When we arrived in Bonegilla, we were given one room even though there were three of us. In our hut there were two beds and a small wardrobe, that’s all. Breakfast was in a big communal dining room where there was tea and coffee in barrels and other things to make sandwiches available all day and you could have as much as you wanted, it was very good for us, more than we had ever had before.  Each meal always had lamb or beef. I can’t stand lamb to this day. The beef was fatty and tough. There were potatoes with each meal and sweets.

Washing had to be done in the wash-house. You had to wait in a long queue to be able to get to the wash-trough and water. Sometimes the queue was so long that I would leave the washing till the next day.’

Hinko explains:

‘….There were different blocks at Bonegilla. We were in Block No. 9. It was for single blokes. Other blocks had family groups and young girls were in another block. In the morning we got up, had breakfast and walked around, just killing time. There was a dam there and we walked around it, then we had to come back in time for lunch. There were no problems, we were just waiting around for news of any jobs, although about a month before we got there, there was trouble with some Hungarians. Things were smashed up completely. Everything! It was a protest by the refugees from the communist country who wanted protection. They wanted to control the government. Some of them were sent off to Canada. There were no problems with the food. If you were hungry you ate what was put in front of you. In Italy the food was pretty bad, but you just had to accept what you got when you were hungry. There was plenty to eat. There was kangaroo meat in it – it was darker in colour. But we didn’t know at the time. There was nothing wrong. Everything was clean, you had your own dish and you took as much as you wanted. Families probably got different food for the little ones. You had to do your washing in the laundry. There was the wash house and soap and washing powder. Outside the barracks there was a rope to dry the clothes on. In Bonegilla you got money for cigarettes. If you didn’t smoke you got some pocket money for laces, for shoes or razor blades.’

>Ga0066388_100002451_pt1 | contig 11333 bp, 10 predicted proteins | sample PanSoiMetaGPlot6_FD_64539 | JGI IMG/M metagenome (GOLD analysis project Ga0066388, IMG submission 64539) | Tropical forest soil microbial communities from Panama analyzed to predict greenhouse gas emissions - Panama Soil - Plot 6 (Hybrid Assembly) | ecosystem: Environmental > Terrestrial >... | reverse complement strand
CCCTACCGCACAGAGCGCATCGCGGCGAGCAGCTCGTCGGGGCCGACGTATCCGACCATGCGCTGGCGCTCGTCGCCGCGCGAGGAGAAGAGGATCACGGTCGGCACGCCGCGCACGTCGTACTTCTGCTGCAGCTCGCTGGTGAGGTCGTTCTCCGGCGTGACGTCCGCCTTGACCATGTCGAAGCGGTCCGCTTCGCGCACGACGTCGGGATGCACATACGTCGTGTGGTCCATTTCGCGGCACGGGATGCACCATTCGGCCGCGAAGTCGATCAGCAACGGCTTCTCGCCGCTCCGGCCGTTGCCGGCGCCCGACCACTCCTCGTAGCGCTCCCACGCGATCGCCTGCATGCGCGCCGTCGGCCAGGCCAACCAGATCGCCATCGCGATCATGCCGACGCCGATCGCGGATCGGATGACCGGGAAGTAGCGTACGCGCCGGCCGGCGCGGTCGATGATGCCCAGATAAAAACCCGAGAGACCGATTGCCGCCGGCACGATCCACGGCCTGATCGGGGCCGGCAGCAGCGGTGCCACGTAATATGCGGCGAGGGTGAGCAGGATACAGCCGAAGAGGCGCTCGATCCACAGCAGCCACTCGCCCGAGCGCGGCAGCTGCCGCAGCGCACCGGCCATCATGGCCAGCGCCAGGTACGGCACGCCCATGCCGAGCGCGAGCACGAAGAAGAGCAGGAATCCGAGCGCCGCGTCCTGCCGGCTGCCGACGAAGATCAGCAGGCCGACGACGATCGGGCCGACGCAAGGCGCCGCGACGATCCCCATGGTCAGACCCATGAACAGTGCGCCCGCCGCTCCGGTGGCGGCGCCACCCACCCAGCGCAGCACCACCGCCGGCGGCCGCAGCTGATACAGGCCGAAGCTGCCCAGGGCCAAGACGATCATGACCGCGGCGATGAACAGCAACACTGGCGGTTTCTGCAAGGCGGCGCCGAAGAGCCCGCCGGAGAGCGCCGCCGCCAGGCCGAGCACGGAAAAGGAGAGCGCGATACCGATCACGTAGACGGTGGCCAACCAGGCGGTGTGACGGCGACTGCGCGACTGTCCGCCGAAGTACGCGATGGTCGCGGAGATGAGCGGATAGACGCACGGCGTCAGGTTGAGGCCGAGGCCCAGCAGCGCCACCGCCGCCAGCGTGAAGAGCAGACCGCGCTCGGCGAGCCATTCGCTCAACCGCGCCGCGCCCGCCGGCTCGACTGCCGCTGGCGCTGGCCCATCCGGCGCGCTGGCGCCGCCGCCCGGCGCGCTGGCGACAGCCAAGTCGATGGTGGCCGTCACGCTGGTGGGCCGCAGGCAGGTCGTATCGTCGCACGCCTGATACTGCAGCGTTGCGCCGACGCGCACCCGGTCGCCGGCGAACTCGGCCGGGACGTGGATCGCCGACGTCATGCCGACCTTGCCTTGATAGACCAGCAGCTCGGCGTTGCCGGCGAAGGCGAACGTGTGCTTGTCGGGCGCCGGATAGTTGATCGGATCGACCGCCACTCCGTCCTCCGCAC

Maria remembers: